This is not your Dante’s Inferno, not exactly the seventh circle of hell, but it’s not that great. We are in a nameless place, where each resident feels that it is a crappier version of the city they just came from; it’s the place you go if you commit suicide, no matter which way you “offed” yourself. We follow Mordy as he works in a pizzeria in this strange afterlife, goes to bars, and tries to live the life he did not live before. He meets, and befriends, Uzi and gets into long conversations about life and death. Then Mordy finds his ex-roommate, who tells him that his ex-girlfriend also killed herself. Now Mordy is on a quest to find his ex-girlfriend with his new friend, and he sets out on a slightly strange adventure that is mostly about finding yourself, who you are, and what you are comfortable with. It is a bit absurdist, but if you are looking for overtly Christian imagery of the afterlife, you will not find it here. I really liked it until the final part; the meeting of new people, making new friends, and maybe a new lover, all worked well. But the final part with his ex-girlfriend just threw everything off.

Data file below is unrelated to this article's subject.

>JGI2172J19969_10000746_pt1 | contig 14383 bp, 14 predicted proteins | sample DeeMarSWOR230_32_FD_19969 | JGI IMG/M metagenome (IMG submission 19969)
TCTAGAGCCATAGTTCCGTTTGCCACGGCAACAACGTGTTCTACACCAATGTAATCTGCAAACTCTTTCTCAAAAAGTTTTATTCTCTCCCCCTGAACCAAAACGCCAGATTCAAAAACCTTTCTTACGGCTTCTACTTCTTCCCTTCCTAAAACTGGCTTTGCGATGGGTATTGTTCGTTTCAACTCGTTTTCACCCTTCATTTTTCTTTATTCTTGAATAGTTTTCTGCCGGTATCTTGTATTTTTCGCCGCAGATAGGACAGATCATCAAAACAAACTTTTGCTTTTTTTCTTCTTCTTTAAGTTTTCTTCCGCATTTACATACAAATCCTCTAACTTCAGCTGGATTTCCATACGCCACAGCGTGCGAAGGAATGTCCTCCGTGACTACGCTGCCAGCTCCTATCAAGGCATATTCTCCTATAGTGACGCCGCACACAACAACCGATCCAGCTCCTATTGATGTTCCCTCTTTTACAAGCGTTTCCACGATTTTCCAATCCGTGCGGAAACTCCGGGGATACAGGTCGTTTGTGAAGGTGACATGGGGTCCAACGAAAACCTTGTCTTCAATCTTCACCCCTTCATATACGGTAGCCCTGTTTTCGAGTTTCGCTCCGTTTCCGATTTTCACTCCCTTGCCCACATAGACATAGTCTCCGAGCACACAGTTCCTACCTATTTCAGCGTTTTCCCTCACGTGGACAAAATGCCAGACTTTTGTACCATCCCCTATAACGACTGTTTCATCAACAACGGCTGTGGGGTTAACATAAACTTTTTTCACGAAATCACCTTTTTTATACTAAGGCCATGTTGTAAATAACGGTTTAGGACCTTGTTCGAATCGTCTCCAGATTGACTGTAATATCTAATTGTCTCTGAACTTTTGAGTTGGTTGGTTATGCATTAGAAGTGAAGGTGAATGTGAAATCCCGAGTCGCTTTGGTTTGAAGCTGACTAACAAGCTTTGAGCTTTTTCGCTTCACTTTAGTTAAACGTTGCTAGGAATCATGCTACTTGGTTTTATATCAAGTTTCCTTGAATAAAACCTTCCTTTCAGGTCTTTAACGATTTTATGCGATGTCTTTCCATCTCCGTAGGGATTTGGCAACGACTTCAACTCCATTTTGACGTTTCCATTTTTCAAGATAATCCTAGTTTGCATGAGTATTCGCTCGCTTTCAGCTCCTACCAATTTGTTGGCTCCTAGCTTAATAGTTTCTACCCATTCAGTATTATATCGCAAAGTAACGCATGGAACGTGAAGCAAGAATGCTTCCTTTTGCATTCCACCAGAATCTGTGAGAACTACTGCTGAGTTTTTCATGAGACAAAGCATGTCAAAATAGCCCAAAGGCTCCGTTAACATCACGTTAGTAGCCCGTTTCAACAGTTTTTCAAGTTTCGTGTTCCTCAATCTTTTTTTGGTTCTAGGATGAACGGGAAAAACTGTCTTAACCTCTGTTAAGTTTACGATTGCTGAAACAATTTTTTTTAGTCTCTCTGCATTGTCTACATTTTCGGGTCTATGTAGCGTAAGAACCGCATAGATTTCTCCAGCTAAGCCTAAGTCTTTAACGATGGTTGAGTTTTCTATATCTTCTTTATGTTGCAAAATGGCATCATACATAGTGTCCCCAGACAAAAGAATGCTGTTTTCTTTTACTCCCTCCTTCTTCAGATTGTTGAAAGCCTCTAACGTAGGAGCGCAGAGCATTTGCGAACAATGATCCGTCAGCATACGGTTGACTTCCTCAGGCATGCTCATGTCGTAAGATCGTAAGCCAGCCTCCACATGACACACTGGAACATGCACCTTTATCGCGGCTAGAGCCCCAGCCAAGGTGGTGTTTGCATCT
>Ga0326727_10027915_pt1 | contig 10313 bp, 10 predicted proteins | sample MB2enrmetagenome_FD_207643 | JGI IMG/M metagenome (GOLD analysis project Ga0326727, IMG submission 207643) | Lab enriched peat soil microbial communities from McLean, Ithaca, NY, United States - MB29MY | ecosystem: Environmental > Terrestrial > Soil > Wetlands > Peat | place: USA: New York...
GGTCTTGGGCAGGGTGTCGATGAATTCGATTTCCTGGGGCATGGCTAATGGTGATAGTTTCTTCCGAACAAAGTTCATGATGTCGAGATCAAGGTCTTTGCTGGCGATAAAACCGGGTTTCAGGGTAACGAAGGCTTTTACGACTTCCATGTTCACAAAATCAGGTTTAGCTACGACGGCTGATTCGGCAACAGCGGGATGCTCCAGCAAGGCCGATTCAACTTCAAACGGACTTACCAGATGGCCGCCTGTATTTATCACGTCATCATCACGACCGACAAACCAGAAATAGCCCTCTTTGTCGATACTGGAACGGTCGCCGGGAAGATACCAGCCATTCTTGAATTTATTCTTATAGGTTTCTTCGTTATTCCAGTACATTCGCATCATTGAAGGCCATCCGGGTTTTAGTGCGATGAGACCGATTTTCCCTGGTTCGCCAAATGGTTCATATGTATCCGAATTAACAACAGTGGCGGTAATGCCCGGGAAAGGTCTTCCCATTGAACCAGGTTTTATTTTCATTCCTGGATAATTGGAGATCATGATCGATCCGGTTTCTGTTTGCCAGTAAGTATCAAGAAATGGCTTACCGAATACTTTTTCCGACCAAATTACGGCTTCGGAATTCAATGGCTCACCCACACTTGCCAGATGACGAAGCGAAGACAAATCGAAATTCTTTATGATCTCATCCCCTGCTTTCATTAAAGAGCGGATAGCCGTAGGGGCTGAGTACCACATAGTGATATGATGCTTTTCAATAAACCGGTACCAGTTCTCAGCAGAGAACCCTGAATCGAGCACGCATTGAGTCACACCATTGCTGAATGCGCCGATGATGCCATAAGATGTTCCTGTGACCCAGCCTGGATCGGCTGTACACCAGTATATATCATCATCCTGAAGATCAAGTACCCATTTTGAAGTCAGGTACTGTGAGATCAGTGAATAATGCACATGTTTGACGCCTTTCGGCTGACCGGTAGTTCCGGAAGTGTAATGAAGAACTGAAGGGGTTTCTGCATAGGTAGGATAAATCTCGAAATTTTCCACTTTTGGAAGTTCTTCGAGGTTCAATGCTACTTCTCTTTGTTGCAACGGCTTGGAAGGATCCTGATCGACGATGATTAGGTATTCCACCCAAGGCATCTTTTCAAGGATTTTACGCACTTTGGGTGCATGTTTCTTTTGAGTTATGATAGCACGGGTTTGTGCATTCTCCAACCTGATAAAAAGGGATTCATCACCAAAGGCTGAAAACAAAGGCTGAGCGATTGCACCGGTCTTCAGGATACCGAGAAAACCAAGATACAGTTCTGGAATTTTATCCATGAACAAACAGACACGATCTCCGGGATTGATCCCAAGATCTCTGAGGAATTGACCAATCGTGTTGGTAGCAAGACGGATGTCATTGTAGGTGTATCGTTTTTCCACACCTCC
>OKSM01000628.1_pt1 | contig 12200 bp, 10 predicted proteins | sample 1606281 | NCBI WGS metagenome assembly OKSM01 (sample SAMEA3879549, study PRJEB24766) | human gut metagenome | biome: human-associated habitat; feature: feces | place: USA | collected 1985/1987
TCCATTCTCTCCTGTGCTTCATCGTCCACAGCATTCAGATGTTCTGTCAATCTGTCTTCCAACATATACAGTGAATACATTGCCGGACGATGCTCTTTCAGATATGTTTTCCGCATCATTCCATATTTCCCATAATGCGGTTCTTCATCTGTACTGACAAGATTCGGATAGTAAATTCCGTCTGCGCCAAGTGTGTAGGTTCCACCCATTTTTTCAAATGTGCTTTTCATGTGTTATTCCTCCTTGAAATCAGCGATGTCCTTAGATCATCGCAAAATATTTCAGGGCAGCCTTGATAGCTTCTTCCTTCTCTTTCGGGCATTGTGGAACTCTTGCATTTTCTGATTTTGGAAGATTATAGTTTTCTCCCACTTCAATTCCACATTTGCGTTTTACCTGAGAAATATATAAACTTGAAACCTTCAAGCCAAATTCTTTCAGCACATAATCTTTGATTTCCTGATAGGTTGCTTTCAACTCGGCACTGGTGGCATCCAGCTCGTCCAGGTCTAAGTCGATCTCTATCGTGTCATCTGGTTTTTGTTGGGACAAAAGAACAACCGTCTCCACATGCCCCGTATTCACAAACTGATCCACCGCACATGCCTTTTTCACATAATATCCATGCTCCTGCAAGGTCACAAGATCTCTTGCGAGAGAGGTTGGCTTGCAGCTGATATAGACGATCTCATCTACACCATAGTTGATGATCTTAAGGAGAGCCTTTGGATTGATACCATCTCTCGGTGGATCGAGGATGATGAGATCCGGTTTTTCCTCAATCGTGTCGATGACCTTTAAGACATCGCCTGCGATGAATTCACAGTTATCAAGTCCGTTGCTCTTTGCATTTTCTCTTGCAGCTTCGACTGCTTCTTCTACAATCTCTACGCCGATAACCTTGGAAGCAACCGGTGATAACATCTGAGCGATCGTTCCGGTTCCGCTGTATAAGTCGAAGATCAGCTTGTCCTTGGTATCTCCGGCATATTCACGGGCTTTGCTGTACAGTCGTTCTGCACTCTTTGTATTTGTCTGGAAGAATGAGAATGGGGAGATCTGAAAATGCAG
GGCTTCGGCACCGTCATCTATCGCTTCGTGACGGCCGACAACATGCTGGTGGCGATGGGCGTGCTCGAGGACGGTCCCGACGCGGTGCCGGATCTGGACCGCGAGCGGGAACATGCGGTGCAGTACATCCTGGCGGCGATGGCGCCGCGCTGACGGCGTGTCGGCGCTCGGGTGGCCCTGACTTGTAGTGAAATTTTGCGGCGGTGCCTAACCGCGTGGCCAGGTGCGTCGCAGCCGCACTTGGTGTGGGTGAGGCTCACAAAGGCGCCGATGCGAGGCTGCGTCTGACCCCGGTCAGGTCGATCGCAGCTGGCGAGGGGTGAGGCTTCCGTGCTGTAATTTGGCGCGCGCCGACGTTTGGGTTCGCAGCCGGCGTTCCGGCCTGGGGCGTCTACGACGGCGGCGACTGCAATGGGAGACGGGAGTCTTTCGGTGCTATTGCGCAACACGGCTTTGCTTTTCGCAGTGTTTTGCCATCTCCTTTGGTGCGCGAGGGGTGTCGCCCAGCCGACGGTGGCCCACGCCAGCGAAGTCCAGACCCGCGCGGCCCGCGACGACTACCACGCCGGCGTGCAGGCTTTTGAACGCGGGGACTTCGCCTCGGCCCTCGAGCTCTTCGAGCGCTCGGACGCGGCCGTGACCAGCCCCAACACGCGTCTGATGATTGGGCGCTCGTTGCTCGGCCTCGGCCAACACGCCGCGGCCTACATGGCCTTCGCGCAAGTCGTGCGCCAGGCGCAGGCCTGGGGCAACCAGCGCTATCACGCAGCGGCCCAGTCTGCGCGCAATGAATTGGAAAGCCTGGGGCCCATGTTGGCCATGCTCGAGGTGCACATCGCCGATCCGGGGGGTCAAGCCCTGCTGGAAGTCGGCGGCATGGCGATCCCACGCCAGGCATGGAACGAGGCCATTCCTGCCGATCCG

|Author||Etgar Keret • Asaf Hanuka, Illustrator|
|Page Count||112 pages|
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